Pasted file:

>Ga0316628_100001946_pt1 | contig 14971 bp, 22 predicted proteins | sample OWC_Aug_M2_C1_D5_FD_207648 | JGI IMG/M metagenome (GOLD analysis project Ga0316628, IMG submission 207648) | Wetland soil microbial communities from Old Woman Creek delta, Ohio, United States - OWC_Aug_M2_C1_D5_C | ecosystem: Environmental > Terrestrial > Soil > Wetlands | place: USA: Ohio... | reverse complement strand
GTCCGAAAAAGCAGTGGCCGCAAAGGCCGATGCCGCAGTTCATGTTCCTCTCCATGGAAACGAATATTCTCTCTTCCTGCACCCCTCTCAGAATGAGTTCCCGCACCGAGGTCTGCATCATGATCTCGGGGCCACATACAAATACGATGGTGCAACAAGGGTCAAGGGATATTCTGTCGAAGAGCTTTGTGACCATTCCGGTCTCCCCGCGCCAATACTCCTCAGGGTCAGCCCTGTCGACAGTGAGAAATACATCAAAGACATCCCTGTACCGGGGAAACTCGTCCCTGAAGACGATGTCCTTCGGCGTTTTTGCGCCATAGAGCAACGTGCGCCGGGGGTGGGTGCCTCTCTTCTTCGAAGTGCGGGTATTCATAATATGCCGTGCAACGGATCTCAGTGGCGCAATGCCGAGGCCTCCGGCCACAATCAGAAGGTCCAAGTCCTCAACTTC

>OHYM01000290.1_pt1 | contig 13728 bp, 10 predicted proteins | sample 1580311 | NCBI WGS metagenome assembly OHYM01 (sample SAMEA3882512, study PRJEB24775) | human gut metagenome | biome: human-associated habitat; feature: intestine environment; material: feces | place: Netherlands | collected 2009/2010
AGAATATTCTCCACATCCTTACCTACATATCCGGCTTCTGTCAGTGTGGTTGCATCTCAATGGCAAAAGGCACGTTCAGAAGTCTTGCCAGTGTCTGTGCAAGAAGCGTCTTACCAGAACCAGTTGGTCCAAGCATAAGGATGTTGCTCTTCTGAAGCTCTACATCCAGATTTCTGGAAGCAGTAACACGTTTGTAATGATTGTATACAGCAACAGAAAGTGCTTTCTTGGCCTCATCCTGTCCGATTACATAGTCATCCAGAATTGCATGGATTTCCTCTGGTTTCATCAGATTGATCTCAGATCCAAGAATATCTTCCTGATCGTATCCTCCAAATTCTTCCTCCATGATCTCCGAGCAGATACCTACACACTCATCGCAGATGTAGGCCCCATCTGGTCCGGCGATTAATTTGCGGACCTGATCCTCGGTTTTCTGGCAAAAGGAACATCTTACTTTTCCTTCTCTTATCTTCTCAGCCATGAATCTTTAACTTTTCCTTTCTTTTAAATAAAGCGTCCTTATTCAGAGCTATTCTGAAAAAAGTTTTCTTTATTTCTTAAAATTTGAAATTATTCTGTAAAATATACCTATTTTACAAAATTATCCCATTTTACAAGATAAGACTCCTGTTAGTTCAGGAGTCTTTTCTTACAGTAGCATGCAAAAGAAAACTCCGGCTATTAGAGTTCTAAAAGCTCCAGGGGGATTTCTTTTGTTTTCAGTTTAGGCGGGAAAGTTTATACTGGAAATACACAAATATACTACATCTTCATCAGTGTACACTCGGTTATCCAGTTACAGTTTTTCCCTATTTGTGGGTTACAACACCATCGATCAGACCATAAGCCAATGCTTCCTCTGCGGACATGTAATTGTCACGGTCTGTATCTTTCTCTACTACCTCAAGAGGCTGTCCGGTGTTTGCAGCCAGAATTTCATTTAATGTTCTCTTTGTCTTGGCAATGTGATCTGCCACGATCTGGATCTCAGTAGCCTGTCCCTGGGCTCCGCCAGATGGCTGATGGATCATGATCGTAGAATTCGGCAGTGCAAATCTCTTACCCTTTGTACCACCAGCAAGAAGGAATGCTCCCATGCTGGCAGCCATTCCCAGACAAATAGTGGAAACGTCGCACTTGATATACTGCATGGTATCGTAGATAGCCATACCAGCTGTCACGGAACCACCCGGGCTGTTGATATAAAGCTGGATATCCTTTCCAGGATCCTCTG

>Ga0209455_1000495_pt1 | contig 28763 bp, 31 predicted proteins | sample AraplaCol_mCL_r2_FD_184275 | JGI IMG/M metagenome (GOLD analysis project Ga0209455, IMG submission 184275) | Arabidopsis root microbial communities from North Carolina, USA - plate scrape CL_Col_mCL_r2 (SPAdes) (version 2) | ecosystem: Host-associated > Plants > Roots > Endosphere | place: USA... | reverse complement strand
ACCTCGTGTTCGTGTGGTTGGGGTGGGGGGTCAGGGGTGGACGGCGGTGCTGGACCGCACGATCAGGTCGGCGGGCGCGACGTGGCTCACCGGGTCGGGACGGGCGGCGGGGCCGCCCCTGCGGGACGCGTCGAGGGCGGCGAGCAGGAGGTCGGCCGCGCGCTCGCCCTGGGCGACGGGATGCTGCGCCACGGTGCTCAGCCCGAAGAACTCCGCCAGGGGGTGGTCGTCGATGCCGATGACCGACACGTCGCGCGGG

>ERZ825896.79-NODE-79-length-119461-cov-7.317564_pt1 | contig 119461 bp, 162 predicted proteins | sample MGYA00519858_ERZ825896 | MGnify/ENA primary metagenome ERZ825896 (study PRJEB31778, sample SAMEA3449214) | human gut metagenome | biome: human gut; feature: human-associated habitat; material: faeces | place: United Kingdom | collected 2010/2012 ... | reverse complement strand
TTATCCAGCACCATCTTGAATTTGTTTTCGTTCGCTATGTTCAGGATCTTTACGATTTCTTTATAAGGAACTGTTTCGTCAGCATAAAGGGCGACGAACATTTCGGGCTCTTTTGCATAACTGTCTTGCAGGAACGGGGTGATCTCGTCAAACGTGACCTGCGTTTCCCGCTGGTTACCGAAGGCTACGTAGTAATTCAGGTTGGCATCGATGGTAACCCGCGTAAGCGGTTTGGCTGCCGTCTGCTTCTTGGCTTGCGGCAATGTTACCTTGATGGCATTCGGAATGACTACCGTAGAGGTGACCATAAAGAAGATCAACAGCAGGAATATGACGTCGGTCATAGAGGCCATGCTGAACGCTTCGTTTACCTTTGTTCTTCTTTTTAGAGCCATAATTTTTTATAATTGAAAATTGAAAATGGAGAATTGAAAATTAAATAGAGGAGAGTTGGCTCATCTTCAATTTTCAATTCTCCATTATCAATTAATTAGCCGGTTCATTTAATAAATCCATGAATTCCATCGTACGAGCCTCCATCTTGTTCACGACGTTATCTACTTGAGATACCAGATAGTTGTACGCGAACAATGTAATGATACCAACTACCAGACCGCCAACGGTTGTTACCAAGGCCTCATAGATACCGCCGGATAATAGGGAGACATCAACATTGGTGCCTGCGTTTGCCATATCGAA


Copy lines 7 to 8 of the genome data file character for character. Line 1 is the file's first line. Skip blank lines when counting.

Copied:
>ERZ825896.79-NODE-79-length-119461-cov-7.317564_pt1 | contig 119461 bp, 162 predicted proteins | sample MGYA00519858_ERZ825896 | MGnify/ENA primary metagenome ERZ825896 (study PRJEB31778, sample SAMEA3449214) | human gut metagenome | biome: human gut; feature: human-associated habitat; material: faeces | place: United Kingdom | collected 2010/2012 ... | reverse complement strand
TTATCCAGCACCATCTTGAATTTGTTTTCGTTCGCTATGTTCAGGATCTTTACGATTTCTTTATAAGGAACTGTTTCGTCAGCATAAAGGGCGACGAACATTTCGGGCTCTTTTGCATAACTGTCTTGCAGGAACGGGGTGATCTCGTCAAACGTGACCTGCGTTTCCCGCTGGTTACCGAAGGCTACGTAGTAATTCAGGTTGGCATCGATGGTAACCCGCGTAAGCGGTTTGGCTGCCGTCTGCTTCTTGGCTTGCGGCAATGTTACCTTGATGGCATTCGGAATGACTACCGTAGAGGTGACCATAAAGAAGATCAACAGCAGGAATATGACGTCGGTCATAGAGGCCATGCTGAACGCTTCGTTTACCTTTGTTCTTCTTTTTAGAGCCATAATTTTTTATAATTGAAAATTGAAAATGGAGAATTGAAAATTAAATAGAGGAGAGTTGGCTCATCTTCAATTTTCAATTCTCCATTATCAATTAATTAGCCGGTTCATTTAATAAATCCATGAATTCCATCGTACGAGCCTCCATCTTGTTCACGACGTTATCTACTTGAGATACCAGATAGTTGTACGCGAACAATGTAATGATACCAACTACCAGACCGCCAACGGTTGTTACCAAGGCCTCATAGATACCGCCGGATAATAGGGAGACATCAACATTGGTGCCTGCGTTTGCCATATCGAA